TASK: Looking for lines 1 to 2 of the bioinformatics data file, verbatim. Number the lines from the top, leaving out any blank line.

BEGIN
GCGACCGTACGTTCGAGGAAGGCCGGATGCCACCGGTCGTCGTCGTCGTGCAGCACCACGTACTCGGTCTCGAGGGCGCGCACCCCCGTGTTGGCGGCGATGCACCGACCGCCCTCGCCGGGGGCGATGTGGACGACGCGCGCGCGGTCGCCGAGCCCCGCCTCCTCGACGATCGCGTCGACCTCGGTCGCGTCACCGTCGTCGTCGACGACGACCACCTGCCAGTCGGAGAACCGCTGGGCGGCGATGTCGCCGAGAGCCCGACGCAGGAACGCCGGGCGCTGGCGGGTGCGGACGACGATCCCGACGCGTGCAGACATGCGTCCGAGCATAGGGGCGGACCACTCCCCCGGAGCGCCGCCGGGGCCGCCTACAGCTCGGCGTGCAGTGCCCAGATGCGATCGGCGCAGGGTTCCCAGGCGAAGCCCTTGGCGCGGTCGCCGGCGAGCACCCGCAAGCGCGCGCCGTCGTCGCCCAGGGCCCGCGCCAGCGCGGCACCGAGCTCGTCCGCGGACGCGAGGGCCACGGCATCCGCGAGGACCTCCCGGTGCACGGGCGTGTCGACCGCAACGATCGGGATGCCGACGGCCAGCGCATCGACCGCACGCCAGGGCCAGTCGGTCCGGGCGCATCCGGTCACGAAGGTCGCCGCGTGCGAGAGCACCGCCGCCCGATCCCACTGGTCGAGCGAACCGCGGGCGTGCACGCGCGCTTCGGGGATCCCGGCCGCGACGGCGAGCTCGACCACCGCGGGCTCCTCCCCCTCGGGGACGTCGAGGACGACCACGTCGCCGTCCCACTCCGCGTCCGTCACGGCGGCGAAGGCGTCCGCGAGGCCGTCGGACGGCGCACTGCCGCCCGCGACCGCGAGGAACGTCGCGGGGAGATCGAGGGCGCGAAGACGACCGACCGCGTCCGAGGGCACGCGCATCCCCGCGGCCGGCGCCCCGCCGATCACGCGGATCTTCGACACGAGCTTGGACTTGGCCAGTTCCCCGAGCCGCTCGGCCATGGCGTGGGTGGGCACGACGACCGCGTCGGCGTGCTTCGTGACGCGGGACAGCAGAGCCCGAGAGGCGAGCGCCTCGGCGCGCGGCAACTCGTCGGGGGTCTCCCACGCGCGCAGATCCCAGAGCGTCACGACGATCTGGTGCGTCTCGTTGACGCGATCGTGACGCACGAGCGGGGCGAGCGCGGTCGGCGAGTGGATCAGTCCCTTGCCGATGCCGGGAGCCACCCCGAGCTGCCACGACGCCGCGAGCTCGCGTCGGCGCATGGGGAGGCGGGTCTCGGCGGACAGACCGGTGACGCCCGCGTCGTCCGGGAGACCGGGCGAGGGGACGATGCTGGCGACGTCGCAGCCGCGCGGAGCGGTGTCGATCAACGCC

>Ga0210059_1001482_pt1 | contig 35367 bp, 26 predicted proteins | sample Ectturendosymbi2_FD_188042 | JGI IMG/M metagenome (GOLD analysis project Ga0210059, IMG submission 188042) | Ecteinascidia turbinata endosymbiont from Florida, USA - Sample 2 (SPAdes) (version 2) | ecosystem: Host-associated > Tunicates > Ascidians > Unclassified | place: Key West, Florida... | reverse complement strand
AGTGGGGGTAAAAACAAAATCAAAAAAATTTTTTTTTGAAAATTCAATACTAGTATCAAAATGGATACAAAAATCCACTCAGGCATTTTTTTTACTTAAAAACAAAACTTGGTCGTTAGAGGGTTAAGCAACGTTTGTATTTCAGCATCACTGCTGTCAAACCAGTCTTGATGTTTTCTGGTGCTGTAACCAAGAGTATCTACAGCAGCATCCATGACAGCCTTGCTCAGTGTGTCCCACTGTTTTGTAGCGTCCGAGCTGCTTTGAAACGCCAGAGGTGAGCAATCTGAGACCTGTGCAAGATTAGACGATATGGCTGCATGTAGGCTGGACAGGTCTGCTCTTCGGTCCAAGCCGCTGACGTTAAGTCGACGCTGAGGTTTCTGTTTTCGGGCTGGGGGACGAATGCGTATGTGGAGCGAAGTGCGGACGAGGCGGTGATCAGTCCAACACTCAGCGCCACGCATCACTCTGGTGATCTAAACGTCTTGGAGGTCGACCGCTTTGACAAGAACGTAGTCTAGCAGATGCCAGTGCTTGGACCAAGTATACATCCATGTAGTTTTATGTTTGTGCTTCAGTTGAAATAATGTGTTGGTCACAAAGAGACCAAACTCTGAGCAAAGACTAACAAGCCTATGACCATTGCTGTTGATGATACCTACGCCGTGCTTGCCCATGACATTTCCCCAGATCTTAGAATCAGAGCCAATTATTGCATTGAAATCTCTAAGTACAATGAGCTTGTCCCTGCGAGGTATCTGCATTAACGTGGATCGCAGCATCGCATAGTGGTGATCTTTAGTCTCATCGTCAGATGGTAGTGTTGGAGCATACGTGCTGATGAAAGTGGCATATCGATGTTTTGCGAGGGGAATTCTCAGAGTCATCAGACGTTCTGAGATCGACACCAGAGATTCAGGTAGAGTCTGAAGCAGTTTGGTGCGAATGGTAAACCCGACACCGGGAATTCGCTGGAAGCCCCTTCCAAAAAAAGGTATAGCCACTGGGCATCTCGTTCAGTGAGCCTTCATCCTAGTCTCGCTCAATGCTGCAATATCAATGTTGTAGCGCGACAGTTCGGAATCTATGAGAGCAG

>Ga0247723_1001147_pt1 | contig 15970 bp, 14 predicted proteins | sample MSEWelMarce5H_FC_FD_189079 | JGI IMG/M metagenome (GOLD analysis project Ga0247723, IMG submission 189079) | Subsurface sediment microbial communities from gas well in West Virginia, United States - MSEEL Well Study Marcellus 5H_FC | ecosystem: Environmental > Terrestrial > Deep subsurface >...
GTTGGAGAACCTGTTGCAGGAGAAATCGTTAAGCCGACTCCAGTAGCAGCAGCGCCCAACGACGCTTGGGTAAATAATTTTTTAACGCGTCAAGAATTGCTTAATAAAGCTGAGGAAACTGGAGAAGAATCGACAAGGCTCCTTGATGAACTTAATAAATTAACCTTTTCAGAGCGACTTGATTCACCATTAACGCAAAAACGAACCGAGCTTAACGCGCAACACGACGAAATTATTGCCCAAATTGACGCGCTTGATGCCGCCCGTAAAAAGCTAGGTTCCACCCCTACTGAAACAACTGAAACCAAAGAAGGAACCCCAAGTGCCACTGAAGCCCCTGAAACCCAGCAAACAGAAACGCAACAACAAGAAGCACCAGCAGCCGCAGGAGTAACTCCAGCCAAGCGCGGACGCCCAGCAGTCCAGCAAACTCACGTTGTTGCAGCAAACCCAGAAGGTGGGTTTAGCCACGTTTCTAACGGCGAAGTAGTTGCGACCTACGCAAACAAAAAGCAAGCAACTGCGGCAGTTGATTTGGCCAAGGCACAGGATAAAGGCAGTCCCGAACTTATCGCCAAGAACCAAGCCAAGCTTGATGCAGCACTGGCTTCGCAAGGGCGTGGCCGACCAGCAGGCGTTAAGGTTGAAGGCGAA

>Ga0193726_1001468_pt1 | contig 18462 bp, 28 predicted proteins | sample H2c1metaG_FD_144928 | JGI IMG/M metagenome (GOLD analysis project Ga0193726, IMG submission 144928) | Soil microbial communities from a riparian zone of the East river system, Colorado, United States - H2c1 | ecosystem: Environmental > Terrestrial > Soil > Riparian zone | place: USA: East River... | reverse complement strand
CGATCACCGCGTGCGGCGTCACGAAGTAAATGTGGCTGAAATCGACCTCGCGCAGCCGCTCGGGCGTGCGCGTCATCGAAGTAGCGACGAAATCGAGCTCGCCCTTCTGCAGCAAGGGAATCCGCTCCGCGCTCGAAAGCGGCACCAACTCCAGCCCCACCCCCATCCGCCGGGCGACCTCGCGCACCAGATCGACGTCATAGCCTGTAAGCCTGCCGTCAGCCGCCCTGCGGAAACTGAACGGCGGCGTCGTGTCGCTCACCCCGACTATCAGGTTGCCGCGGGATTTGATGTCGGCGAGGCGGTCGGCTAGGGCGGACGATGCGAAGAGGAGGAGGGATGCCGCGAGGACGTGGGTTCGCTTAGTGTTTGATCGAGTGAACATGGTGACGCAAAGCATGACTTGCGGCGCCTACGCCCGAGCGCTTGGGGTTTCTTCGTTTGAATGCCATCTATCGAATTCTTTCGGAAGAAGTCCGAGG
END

GCGACCGTACGTTCGAGGAAGGCCGGATGCCACCGGTCGTCGTCGTCGTGCAGCACCACGTACTCGGTCTCGAGGGCGCGCACCCCCGTGTTGGCGGCGATGCACCGACCGCCCTCGCCGGGGGCGATGTGGACGACGCGCGCGCGGTCGCCGAGCCCCGCCTCCTCGACGATCGCGTCGACCTCGGTCGCGTCACCGTCGTCGTCGACGACGACCACCTGCCAGTCGGAGAACCGCTGGGCGGCGATGTCGCCGAGAGCCCGACGCAGGAACGCCGGGCGCTGGCGGGTGCGGACGACGATCCCGACGCGTGCAGACATGCGTCCGAGCATAGGGGCGGACCACTCCCCCGGAGCGCCGCCGGGGCCGCCTACAGCTCGGCGTGCAGTGCCCAGATGCGATCGGCGCAGGGTTCCCAGGCGAAGCCCTTGGCGCGGTCGCCGGCGAGCACCCGCAAGCGCGCGCCGTCGTCGCCCAGGGCCCGCGCCAGCGCGGCACCGAGCTCGTCCGCGGACGCGAGGGCCACGGCATCCGCGAGGACCTCCCGGTGCACGGGCGTGTCGACCGCAACGATCGGGATGCCGACGGCCAGCGCATCGACCGCACGCCAGGGCCAGTCGGTCCGGGCGCATCCGGTCACGAAGGTCGCCGCGTGCGAGAGCACCGCCGCCCGATCCCACTGGTCGAGCGAACCGCGGGCGTGCACGCGCGCTTCGGGGATCCCGGCCGCGACGGCGAGCTCGACCACCGCGGGCTCCTCCCCCTCGGGGACGTCGAGGACGACCACGTCGCCGTCCCACTCCGCGTCCGTCACGGCGGCGAAGGCGTCCGCGAGGCCGTCGGACGGCGCACTGCCGCCCGCGACCGCGAGGAACGTCGCGGGGAGATCGAGGGCGCGAAGACGACCGACCGCGTCCGAGGGCACGCGCATCCCCGCGGCCGGCGCCCCGCCGATCACGCGGATCTTCGACACGAGCTTGGACTTGGCCAGTTCCCCGAGCCGCTCGGCCATGGCGTGGGTGGGCACGACGACCGCGTCGGCGTGCTTCGTGACGCGGGACAGCAGAGCCCGAGAGGCGAGCGCCTCGGCGCGCGGCAACTCGTCGGGGGTCTCCCACGCGCGCAGATCCCAGAGCGTCACGACGATCTGGTGCGTCTCGTTGACGCGATCGTGACGCACGAGCGGGGCGAGCGCGGTCGGCGAGTGGATCAGTCCCTTGCCGATGCCGGGAGCCACCCCGAGCTGCCACGACGCCGCGAGCTCGCGTCGGCGCATGGGGAGGCGGGTCTCGGCGGACAGACCGGTGACGCCCGCGTCGTCCGGGAGACCGGGCGAGGGGACGATGCTGGCGACGTCGCAGCCGCGCGGAGCGGTGTCGATCAACGCC

>Ga0210059_1001482_pt1 | contig 35367 bp, 26 predicted proteins | sample Ectturendosymbi2_FD_188042 | JGI IMG/M metagenome (GOLD analysis project Ga0210059, IMG submission 188042) | Ecteinascidia turbinata endosymbiont from Florida, USA - Sample 2 (SPAdes) (version 2) | ecosystem: Host-associated > Tunicates > Ascidians > Unclassified | place: Key West, Florida... | reverse complement strand